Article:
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BEASLEY, Presiding Judge.
Workers' compensation. Gordon Superior Court. Before Judge Howell.
Warren's claim for workers' compensation benefits based on a disabling heart attack was granted by the ALJ, and the board affirmed. Employer A & P Transportation and its insurer applied for a discretionary appeal from the superior court's judgment affirming the board. We granted that application.
As found by the ALJ, claimant, who was 51 years old at the time of the events in question in October 1991, had been employed as a long-haul truck driver for approximately 20 to 25 years. For the last five years, he drove 18-wheel trucks for A & P Transportation. He would make trips primarily from Calhoun, Georgia, to Los Angeles, California. His normal schedule was that he would pick up a tractor and trailer on Friday afternoon or evening and drive to California, taking breaks of an hour or two every five to six hours. The trips would take 40 to 48 hours. After arriving in California, he would sleep two or three hours and then repeat the trip, usually with a return haul, to various cities in Florida, Georgia, and North Carolina.
Generally, he would get back to Calhoun on Thursday night or Friday morning and then leave again on Friday afternoon. Although there was some evidence of logbook violations in 1989 and 1990, any failure of Warren to keep accurate logbooks, which he was criticized for, or any violations in those years did not cause his 1991 heart attack. In addition, according to Warren, his schedule necessitated violation of ICC regulation. The employer knew his schedule, was charged with knowing the ICC regulations, and may reasonably be inferred to know the distance traveled. It could calculate the time involved in these assignments. Warren also testified that the employer did not require him to stop these violations.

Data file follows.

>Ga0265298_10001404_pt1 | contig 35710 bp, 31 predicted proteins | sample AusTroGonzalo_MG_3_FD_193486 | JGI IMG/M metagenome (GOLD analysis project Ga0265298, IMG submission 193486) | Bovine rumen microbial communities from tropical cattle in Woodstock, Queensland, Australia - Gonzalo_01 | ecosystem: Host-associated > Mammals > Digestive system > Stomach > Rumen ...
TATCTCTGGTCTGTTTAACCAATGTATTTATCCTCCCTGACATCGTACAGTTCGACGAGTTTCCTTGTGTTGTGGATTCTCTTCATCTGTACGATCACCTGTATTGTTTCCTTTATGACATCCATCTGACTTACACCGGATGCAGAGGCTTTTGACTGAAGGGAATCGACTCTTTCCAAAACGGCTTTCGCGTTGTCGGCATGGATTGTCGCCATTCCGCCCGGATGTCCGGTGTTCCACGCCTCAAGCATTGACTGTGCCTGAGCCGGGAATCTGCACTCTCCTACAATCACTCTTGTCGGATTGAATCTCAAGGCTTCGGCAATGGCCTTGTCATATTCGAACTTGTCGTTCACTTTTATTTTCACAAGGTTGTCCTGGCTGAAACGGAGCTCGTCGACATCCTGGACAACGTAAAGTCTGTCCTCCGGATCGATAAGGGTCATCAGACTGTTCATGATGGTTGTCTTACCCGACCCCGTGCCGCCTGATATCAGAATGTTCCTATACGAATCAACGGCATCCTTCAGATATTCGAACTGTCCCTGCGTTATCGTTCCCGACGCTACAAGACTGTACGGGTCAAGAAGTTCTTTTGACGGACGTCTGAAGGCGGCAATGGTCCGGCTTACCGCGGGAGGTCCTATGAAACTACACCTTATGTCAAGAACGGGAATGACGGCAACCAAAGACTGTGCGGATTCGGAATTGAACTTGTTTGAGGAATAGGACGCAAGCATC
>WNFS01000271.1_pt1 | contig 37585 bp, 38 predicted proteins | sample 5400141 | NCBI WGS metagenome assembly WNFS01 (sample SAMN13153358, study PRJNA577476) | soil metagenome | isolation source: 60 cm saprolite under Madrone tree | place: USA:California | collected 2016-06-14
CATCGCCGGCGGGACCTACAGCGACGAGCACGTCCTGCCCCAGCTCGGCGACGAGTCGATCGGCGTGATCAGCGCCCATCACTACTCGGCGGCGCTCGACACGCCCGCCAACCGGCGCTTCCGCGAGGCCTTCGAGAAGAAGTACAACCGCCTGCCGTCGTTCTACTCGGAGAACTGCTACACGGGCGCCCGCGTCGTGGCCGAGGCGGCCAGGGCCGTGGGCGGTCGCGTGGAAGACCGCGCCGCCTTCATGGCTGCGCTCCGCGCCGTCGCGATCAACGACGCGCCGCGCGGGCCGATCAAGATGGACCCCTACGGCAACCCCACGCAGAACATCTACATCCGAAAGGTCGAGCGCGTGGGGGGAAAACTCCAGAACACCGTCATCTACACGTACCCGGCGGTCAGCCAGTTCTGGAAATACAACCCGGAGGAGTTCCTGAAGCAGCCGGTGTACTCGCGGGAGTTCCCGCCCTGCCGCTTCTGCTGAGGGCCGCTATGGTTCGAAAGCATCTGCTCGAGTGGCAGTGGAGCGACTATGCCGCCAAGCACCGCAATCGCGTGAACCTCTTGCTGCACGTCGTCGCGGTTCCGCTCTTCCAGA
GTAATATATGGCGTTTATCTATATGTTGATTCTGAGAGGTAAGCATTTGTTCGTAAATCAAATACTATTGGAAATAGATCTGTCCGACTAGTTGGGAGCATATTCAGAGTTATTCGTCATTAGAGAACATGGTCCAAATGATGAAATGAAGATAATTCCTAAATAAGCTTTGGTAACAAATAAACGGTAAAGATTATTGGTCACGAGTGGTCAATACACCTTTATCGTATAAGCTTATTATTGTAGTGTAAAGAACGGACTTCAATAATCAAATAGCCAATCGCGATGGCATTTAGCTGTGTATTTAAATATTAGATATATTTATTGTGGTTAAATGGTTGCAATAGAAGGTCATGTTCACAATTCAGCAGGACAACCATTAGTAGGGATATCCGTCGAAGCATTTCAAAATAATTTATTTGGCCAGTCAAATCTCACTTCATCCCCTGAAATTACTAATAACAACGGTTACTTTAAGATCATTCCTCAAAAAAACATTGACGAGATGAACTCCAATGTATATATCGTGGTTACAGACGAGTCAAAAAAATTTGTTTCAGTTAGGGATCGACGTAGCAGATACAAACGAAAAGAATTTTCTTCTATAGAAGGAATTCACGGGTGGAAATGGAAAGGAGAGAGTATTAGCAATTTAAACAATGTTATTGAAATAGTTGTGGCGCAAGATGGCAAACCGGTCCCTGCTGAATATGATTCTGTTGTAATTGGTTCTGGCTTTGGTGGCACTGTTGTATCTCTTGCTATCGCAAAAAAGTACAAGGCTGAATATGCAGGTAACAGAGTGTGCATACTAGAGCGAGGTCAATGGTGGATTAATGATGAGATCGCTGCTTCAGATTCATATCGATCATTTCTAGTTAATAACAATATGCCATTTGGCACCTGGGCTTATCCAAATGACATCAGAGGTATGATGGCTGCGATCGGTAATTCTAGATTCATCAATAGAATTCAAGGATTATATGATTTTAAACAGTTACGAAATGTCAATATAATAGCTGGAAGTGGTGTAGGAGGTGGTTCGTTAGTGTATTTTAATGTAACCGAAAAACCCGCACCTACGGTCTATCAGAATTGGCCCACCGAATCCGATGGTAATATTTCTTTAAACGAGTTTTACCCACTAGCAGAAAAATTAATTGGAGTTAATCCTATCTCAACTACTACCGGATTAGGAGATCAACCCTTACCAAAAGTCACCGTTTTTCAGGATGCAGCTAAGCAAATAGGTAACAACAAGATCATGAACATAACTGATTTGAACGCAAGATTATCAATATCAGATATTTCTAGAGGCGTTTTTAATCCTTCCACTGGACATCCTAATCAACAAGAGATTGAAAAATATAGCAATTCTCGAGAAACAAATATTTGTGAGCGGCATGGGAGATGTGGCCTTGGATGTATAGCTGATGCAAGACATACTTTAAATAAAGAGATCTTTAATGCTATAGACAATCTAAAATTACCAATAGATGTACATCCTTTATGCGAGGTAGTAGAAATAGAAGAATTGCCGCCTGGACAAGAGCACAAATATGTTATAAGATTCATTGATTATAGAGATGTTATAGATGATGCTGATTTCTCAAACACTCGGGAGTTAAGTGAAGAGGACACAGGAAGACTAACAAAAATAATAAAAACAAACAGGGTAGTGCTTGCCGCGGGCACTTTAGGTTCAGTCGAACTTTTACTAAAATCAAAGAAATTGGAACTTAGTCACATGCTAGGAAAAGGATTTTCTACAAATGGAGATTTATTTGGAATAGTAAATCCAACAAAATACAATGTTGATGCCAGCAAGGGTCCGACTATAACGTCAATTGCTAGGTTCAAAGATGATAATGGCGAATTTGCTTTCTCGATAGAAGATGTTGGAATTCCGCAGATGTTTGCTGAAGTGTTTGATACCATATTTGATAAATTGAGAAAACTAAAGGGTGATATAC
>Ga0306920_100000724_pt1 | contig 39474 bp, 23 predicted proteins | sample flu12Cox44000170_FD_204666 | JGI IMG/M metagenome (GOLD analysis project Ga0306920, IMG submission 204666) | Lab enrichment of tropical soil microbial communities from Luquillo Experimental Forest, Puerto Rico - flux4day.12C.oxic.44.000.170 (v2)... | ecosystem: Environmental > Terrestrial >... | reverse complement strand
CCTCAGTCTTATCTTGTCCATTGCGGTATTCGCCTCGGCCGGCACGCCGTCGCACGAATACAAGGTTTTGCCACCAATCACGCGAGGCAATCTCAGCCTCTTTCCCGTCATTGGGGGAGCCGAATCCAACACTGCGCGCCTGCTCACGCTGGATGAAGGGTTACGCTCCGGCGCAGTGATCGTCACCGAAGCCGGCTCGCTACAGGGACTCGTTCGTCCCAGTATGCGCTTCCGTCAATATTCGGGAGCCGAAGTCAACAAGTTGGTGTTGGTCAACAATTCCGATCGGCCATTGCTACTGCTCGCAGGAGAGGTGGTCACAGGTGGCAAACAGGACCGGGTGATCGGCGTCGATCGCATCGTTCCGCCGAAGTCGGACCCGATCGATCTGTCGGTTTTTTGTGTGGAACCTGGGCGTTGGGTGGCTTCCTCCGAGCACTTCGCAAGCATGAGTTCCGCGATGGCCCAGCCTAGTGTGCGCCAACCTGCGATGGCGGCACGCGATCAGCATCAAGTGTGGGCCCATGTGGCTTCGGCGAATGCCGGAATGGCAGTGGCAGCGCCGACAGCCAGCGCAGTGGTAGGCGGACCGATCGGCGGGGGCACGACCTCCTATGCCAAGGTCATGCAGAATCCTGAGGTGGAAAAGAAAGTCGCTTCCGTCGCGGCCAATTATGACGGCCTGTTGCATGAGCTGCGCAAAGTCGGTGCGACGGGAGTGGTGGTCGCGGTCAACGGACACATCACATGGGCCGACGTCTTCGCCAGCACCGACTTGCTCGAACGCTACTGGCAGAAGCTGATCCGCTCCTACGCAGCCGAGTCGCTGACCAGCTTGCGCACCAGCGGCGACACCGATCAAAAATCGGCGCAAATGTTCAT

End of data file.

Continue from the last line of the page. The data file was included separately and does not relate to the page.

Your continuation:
He would normally eat greasy and "junk" food at truck stops. He testified that there is no such thing as low-calorie and low-fat food around truck stops. He was 5'8" and weighed 212 pounds. He also smoked about two or three packs of cigarettes each day for 40 years, sometimes at home but mostly at work to relieve tension and boredom. He was already on medication for high blood pressure and a hiatal hernia when he began employment with A & P Transportation. He testified that driving was physically demanding and mentally stressful. Family history included the fact that his mother had had a heart attack.
On this particular trip, he was returning to North Carolina. On Tuesday his chest began hurting when he got to Gordon, Texas, and he thought it was his hernia. His brother-in-law was with him and asked if he wanted to go to the doctor. He said no and kept taking the hernia medication. He called A & P dispatcher Jones from Texas and Alabama and advised of persistent pains in his chest and stomach. He arrived in Rome, Georgia, where he resides, at approximately 9:00 p.m. on Thursday. At Jones' instruction he took the rig to Calhoun and turned it over to another driver to complete the delivery to North Carolina. He then returned to Rome and went to bed.
The next day, he was seen by his family physician who erroneously diagnosed the pain as attributable to the hernia and prescribed medication accordingly. Claimant returned home, slept for a short period, arose at noon, and collapsed. He was taken to the hospital emergency room and admitted with a massive heart attack, resulting in his total disability.